Alan Moore was a crackerjack college football placekicker before the Vietnam War, two marriages, three children and decades of construction work intervened.
But people who convert blueprints into buildings tend to complete things. So at 61, Moore is playing college football again, to the delight of Faulkner University, a tiny Christian college in Montgomery, Ala.
"I'm having a lot of fun," says Moore, a full-time student who has a private room in a dormitory and is working on a bachelor's degree in liberal arts. "It's just wonderful to be around all those kids."
In a concession to his age, the dry-witted, 5-foot-7, 170-pound placekicker hews to a specialized workout routine. "I don't do a lot of stretching," he deadpans, "because everything is already stretched to the limit and I don't want to break it."
Moore avoids the weight room, too. What if a blocked kick causes hulking young opponents to stampede his way?
"My job is to kick," Moore says, his tone making it clear that violent gridiron collisions aren't his thing. He won't rule out tackling opposing players, but "they have to be real slow," he says. "They have to be so slow that you'd need a calendar, and not a stopwatch, to time 'em."
When Moore trotted onto the field Sept. 10, wearing the Faulkner Eagles' cobalt-blue home uniform, history was made when he calmly scored a point after a touchdown that boosted the Eagles to a 25-0 advantage over visiting Ave Maria University. (The Eagles won the game 41-19.) Moore became the oldest person to play in a collegiate game, according to the Associated Press.
The late George Blanda, who set the National Football League record as the oldest player at 48, was a pimply whippersnapper compared with Moore, whose Eagles are in the National Association of Intercollegiate Athletics.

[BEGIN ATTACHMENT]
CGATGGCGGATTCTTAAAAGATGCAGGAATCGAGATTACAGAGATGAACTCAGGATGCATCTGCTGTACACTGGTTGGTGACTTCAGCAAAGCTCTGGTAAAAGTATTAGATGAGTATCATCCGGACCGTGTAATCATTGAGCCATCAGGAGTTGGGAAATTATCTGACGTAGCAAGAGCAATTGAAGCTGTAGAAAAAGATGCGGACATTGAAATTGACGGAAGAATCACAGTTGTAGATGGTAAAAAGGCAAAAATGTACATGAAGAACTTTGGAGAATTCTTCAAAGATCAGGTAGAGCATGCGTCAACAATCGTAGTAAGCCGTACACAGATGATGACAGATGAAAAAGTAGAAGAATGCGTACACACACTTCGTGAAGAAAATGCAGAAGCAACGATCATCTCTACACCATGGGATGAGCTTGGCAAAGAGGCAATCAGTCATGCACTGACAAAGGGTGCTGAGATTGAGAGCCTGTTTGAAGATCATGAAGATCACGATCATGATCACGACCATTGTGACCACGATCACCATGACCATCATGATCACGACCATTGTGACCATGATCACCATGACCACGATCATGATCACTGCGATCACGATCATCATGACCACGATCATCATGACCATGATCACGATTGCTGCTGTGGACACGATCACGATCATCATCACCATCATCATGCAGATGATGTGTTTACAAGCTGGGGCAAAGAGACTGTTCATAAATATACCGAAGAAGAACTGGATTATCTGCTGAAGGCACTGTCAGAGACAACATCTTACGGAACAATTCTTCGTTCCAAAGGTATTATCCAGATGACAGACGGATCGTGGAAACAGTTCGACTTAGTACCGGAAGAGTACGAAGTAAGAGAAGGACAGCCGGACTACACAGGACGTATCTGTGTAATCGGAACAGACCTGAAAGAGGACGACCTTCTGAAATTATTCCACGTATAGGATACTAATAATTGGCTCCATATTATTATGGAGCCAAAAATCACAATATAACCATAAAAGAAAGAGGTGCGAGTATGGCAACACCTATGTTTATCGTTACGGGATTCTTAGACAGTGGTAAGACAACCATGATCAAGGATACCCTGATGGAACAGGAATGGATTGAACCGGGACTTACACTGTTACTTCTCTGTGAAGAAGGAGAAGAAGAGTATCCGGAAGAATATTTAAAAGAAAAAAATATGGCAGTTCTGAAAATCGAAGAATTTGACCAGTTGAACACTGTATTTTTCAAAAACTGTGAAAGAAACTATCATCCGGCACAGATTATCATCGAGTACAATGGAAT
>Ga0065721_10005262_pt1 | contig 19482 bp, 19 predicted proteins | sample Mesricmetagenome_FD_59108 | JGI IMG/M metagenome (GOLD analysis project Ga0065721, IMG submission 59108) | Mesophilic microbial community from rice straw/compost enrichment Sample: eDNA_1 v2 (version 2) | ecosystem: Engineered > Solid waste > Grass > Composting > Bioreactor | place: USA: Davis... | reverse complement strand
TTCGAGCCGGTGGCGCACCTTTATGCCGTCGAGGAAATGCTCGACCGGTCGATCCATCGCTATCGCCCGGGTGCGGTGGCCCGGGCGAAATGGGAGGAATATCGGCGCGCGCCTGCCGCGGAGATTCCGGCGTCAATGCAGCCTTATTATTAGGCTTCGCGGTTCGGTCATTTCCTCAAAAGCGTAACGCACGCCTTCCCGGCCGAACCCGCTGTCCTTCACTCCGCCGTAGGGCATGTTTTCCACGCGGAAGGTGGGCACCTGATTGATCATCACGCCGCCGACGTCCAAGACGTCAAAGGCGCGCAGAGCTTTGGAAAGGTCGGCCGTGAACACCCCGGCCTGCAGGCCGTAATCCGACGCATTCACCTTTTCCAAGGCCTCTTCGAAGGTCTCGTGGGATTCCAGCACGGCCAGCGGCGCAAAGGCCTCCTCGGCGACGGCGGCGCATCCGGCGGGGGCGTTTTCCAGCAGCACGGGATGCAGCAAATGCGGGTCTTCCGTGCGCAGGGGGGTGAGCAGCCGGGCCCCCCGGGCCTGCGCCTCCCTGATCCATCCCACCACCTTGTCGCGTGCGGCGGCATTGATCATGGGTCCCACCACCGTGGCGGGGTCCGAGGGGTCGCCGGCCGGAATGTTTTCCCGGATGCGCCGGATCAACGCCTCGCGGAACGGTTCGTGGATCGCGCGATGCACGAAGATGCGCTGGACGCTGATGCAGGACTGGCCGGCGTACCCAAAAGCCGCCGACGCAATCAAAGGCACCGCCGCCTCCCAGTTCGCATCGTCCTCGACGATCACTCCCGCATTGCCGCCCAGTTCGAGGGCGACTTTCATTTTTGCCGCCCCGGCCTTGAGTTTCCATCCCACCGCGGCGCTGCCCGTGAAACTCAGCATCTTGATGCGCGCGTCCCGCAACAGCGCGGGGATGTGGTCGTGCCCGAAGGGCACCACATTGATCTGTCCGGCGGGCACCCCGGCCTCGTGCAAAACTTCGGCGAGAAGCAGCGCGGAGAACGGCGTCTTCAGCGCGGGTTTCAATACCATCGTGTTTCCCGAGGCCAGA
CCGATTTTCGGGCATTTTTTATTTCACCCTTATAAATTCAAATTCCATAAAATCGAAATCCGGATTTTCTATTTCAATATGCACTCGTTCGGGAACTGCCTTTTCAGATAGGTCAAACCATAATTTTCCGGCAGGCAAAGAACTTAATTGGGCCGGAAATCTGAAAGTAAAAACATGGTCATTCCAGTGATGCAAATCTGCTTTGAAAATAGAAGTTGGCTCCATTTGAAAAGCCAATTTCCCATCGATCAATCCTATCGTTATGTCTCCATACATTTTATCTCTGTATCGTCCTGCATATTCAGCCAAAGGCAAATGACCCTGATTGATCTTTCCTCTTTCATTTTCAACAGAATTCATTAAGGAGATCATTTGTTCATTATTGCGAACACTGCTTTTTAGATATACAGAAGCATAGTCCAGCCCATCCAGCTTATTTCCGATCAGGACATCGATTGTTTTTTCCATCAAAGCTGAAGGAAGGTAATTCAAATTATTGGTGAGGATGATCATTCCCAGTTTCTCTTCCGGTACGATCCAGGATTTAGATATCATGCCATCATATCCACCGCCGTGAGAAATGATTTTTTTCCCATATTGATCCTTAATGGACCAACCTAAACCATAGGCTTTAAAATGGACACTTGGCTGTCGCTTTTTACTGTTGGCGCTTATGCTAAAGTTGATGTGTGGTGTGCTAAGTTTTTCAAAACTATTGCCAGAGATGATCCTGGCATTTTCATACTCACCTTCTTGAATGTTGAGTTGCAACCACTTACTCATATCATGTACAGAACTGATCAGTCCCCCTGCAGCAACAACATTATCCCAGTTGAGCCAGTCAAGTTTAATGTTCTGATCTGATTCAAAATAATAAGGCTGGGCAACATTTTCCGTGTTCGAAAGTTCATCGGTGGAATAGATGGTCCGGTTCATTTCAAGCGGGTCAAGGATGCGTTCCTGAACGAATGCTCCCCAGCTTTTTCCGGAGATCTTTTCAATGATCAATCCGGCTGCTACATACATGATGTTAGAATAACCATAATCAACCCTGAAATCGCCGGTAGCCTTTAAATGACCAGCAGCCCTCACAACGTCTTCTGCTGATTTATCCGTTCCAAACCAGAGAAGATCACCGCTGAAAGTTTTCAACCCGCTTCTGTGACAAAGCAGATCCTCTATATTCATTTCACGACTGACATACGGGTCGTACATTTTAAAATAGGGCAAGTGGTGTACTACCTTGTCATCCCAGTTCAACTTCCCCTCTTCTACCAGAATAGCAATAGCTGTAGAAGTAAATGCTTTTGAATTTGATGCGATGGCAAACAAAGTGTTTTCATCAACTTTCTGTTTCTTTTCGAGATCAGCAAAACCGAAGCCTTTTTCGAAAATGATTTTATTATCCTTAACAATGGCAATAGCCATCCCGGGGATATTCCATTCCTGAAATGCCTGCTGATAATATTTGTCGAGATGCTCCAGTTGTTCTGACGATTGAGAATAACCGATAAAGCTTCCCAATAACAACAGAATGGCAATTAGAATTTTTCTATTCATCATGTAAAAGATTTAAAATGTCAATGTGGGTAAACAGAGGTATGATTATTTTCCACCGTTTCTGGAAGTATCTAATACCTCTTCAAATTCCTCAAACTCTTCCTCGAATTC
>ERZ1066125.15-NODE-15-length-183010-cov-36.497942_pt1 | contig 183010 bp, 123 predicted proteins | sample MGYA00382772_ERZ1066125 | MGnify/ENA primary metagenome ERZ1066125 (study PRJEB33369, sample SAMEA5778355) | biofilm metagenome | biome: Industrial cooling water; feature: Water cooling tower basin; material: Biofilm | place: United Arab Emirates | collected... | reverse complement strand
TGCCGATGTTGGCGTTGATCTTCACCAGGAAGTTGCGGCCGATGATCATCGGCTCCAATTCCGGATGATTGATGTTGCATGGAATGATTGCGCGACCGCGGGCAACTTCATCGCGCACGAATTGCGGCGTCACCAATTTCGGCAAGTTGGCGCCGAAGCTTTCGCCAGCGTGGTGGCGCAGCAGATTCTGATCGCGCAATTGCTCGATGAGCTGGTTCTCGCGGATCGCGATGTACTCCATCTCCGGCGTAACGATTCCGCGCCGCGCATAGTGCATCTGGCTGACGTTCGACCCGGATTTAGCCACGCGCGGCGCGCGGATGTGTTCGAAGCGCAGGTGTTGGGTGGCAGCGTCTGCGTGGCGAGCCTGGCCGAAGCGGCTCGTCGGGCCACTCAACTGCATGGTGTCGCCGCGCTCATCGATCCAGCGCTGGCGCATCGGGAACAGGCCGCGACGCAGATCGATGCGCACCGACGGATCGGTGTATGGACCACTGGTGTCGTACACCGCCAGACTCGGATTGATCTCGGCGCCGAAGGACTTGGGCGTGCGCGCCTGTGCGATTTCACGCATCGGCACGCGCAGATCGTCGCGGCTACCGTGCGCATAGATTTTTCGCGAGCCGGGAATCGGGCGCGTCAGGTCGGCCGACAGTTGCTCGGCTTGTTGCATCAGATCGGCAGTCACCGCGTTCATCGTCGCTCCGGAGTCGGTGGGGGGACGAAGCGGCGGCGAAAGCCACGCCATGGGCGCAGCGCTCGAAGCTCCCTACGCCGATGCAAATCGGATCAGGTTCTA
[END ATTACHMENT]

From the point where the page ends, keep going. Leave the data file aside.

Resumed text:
Hailing from Taylorsville, Miss., Moore first donned helmet and pads as a seventh-grader. In 1968, as a freshman at Jones County Junior College in Ellisville, Miss., Moore's kicking helped his team clinch a national championship.
Military service brought football and college to a halt. Finding himself attached to the Army's 4th Infantry Division, Moore conducted reconnaissance sweeps in the central highlands of Vietnam. It's a chapter of Moore's life he politely declines to rehash.
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A father of three daughters and grandfather of five, Moore was in the construction business for 37 years after the Army, and was a development superintendent at a North Carolina construction site in 2009 when he got laid off.
That same year Moore attended a college football game in Mississippi and noted out loud that he could outperform one team's struggling placekicker. Chuckles from his brother, Lynn Moore, prompted Moore to buy some cleats and start knocking the rust off his placekicking game.
He attempted to bring things full circle last year by unsuccessfully trying out for Jones County Junior College's football team. Instead, Moore kicked for Holmes Community College in Goodman, Miss., which posted a 0-9 football record in 2010.
Moore's next goal was to play for Faulkner and its skeptical head football coach, Gregg Baker, 45. "He actually came to us back in the spring," Baker recalls. "One of my assistant coaches brought him to my attention.
"I asked [Moore] point-blank, 'Why are you doing this?' " Baker says. "He said, 'Coach, my biggest thing is to show [Faulkner students] that they should never give up on anything that they start.' "
That includes getting a diploma. Moore is looking forward to graduation day, joining hordes of other college grads in vigilantly monitoring the employment market.
"When I get out of here with a degree, I'll be about 64, 65," Moore says, laughing. "I'll try to get me a job with AARP, I guess."
Blair S. Walker is a writer in Miami.
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